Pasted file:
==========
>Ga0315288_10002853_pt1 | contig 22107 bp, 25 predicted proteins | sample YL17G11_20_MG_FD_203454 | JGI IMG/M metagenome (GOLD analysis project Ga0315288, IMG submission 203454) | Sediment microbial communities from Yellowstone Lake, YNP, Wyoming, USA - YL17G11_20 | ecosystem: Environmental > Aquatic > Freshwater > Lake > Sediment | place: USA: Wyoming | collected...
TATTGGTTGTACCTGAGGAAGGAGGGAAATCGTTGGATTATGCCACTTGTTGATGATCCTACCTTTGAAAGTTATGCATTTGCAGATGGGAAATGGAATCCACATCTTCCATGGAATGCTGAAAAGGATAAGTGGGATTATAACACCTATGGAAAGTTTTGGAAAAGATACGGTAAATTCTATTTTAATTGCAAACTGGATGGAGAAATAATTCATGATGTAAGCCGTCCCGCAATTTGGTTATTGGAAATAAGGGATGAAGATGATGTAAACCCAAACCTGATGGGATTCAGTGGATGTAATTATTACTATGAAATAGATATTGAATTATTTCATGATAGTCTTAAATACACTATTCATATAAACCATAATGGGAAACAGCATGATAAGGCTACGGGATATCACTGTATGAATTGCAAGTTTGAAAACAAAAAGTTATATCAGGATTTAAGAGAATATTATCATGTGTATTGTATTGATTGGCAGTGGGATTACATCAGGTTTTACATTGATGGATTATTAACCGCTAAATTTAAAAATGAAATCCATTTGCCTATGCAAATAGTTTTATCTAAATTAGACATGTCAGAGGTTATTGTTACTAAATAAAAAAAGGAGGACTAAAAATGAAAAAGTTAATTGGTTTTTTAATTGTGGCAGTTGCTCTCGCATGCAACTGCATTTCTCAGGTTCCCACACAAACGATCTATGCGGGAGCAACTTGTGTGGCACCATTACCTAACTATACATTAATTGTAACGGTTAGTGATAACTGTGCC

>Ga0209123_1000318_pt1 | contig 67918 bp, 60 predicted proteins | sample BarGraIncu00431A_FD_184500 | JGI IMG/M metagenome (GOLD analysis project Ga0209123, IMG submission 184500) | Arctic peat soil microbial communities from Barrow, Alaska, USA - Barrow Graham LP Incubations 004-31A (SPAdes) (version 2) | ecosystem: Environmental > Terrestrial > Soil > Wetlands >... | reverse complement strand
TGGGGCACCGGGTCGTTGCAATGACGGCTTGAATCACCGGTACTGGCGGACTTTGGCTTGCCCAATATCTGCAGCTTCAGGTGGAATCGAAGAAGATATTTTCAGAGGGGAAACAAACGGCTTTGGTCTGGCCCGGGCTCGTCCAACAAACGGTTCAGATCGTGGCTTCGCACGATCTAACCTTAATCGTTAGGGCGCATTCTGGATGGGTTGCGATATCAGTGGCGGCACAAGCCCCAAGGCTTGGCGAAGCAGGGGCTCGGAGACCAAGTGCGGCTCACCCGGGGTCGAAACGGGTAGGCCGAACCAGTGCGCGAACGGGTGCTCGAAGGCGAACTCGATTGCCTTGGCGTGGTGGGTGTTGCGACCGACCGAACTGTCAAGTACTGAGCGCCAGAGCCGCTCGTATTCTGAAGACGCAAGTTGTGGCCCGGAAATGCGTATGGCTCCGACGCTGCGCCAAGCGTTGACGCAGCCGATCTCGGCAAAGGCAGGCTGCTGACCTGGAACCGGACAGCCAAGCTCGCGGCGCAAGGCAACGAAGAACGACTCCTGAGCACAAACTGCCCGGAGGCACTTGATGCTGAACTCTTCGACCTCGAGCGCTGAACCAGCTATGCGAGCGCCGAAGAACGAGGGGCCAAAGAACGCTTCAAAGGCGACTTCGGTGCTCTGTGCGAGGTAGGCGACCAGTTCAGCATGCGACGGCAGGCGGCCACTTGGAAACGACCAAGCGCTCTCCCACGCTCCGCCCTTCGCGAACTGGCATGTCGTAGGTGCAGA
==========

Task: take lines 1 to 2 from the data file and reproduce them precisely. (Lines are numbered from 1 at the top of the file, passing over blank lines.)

>Ga0315288_10002853_pt1 | contig 22107 bp, 25 predicted proteins | sample YL17G11_20_MG_FD_203454 | JGI IMG/M metagenome (GOLD analysis project Ga0315288, IMG submission 203454) | Sediment microbial communities from Yellowstone Lake, YNP, Wyoming, USA - YL17G11_20 | ecosystem: Environmental > Aquatic > Freshwater > Lake > Sediment | place: USA: Wyoming | collected...
TATTGGTTGTACCTGAGGAAGGAGGGAAATCGTTGGATTATGCCACTTGTTGATGATCCTACCTTTGAAAGTTATGCATTTGCAGATGGGAAATGGAATCCACATCTTCCATGGAATGCTGAAAAGGATAAGTGGGATTATAACACCTATGGAAAGTTTTGGAAAAGATACGGTAAATTCTATTTTAATTGCAAACTGGATGGAGAAATAATTCATGATGTAAGCCGTCCCGCAATTTGGTTATTGGAAATAAGGGATGAAGATGATGTAAACCCAAACCTGATGGGATTCAGTGGATGTAATTATTACTATGAAATAGATATTGAATTATTTCATGATAGTCTTAAATACACTATTCATATAAACCATAATGGGAAACAGCATGATAAGGCTACGGGATATCACTGTATGAATTGCAAGTTTGAAAACAAAAAGTTATATCAGGATTTAAGAGAATATTATCATGTGTATTGTATTGATTGGCAGTGGGATTACATCAGGTTTTACATTGATGGATTATTAACCGCTAAATTTAAAAATGAAATCCATTTGCCTATGCAAATAGTTTTATCTAAATTAGACATGTCAGAGGTTATTGTTACTAAATAAAAAAAGGAGGACTAAAAATGAAAAAGTTAATTGGTTTTTTAATTGTGGCAGTTGCTCTCGCATGCAACTGCATTTCTCAGGTTCCCACACAAACGATCTATGCGGGAGCAACTTGTGTGGCACCATTACCTAACTATACATTAATTGTAACGGTTAGTGATAACTGTGCC